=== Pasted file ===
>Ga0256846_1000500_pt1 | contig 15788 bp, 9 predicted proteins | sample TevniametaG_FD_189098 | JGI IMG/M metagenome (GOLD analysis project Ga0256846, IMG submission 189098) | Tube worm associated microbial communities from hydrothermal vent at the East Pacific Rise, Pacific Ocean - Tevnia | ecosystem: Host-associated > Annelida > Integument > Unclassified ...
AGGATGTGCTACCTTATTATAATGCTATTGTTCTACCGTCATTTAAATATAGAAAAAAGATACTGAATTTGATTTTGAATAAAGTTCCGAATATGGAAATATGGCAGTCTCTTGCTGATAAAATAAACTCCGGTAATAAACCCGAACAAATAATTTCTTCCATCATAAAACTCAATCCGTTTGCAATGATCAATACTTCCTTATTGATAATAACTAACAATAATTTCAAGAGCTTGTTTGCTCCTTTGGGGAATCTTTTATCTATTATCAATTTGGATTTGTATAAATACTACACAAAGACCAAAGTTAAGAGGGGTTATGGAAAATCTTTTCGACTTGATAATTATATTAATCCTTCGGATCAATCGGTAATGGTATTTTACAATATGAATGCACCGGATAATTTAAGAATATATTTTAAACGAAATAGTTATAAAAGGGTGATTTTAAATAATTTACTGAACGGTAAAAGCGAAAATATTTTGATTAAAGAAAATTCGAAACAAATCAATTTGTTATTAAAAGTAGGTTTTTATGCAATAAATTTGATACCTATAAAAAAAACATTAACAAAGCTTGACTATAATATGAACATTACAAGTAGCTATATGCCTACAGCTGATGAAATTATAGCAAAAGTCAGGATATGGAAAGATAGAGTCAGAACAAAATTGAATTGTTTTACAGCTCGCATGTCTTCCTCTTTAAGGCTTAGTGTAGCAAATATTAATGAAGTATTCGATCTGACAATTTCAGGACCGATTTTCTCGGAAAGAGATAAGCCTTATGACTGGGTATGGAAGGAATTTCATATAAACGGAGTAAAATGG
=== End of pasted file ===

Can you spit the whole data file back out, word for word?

>Ga0256846_1000500_pt1 | contig 15788 bp, 9 predicted proteins | sample TevniametaG_FD_189098 | JGI IMG/M metagenome (GOLD analysis project Ga0256846, IMG submission 189098) | Tube worm associated microbial communities from hydrothermal vent at the East Pacific Rise, Pacific Ocean - Tevnia | ecosystem: Host-associated > Annelida > Integument > Unclassified ...
AGGATGTGCTACCTTATTATAATGCTATTGTTCTACCGTCATTTAAATATAGAAAAAAGATACTGAATTTGATTTTGAATAAAGTTCCGAATATGGAAATATGGCAGTCTCTTGCTGATAAAATAAACTCCGGTAATAAACCCGAACAAATAATTTCTTCCATCATAAAACTCAATCCGTTTGCAATGATCAATACTTCCTTATTGATAATAACTAACAATAATTTCAAGAGCTTGTTTGCTCCTTTGGGGAATCTTTTATCTATTATCAATTTGGATTTGTATAAATACTACACAAAGACCAAAGTTAAGAGGGGTTATGGAAAATCTTTTCGACTTGATAATTATATTAATCCTTCGGATCAATCGGTAATGGTATTTTACAATATGAATGCACCGGATAATTTAAGAATATATTTTAAACGAAATAGTTATAAAAGGGTGATTTTAAATAATTTACTGAACGGTAAAAGCGAAAATATTTTGATTAAAGAAAATTCGAAACAAATCAATTTGTTATTAAAAGTAGGTTTTTATGCAATAAATTTGATACCTATAAAAAAAACATTAACAAAGCTTGACTATAATATGAACATTACAAGTAGCTATATGCCTACAGCTGATGAAATTATAGCAAAAGTCAGGATATGGAAAGATAGAGTCAGAACAAAATTGAATTGTTTTACAGCTCGCATGTCTTCCTCTTTAAGGCTTAGTGTAGCAAATATTAATGAAGTATTCGATCTGACAATTTCAGGACCGATTTTCTCGGAAAGAGATAAGCCTTATGACTGGGTATGGAAGGAATTTCATATAAACGGAGTAAAATGG